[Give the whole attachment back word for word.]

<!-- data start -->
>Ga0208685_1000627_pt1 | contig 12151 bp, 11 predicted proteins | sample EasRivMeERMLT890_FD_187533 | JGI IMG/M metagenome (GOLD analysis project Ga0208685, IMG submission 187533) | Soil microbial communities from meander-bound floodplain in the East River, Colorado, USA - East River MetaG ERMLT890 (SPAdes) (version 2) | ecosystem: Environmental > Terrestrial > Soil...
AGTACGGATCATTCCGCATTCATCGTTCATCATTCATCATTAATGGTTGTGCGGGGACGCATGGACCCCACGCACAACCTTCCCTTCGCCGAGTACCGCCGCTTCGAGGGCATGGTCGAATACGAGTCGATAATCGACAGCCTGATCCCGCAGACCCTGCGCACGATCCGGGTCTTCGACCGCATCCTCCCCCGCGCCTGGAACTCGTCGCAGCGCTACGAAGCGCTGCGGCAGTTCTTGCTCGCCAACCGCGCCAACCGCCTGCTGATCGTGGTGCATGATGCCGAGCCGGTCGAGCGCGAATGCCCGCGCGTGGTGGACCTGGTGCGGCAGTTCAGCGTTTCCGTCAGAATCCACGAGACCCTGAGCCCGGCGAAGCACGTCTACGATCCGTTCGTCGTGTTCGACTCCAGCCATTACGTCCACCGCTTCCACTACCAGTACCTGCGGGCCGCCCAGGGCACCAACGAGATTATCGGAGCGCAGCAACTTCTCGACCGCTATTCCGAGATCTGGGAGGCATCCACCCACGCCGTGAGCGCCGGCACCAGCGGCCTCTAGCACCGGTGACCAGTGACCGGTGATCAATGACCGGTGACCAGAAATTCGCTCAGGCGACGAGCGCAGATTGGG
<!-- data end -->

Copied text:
>Ga0208685_1000627_pt1 | contig 12151 bp, 11 predicted proteins | sample EasRivMeERMLT890_FD_187533 | JGI IMG/M metagenome (GOLD analysis project Ga0208685, IMG submission 187533) | Soil microbial communities from meander-bound floodplain in the East River, Colorado, USA - East River MetaG ERMLT890 (SPAdes) (version 2) | ecosystem: Environmental > Terrestrial > Soil...
AGTACGGATCATTCCGCATTCATCGTTCATCATTCATCATTAATGGTTGTGCGGGGACGCATGGACCCCACGCACAACCTTCCCTTCGCCGAGTACCGCCGCTTCGAGGGCATGGTCGAATACGAGTCGATAATCGACAGCCTGATCCCGCAGACCCTGCGCACGATCCGGGTCTTCGACCGCATCCTCCCCCGCGCCTGGAACTCGTCGCAGCGCTACGAAGCGCTGCGGCAGTTCTTGCTCGCCAACCGCGCCAACCGCCTGCTGATCGTGGTGCATGATGCCGAGCCGGTCGAGCGCGAATGCCCGCGCGTGGTGGACCTGGTGCGGCAGTTCAGCGTTTCCGTCAGAATCCACGAGACCCTGAGCCCGGCGAAGCACGTCTACGATCCGTTCGTCGTGTTCGACTCCAGCCATTACGTCCACCGCTTCCACTACCAGTACCTGCGGGCCGCCCAGGGCACCAACGAGATTATCGGAGCGCAGCAACTTCTCGACCGCTATTCCGAGATCTGGGAGGCATCCACCCACGCCGTGAGCGCCGGCACCAGCGGCCTCTAGCACCGGTGACCAGTGACCGGTGATCAATGACCGGTGACCAGAAATTCGCTCAGGCGACGAGCGCAGATTGGG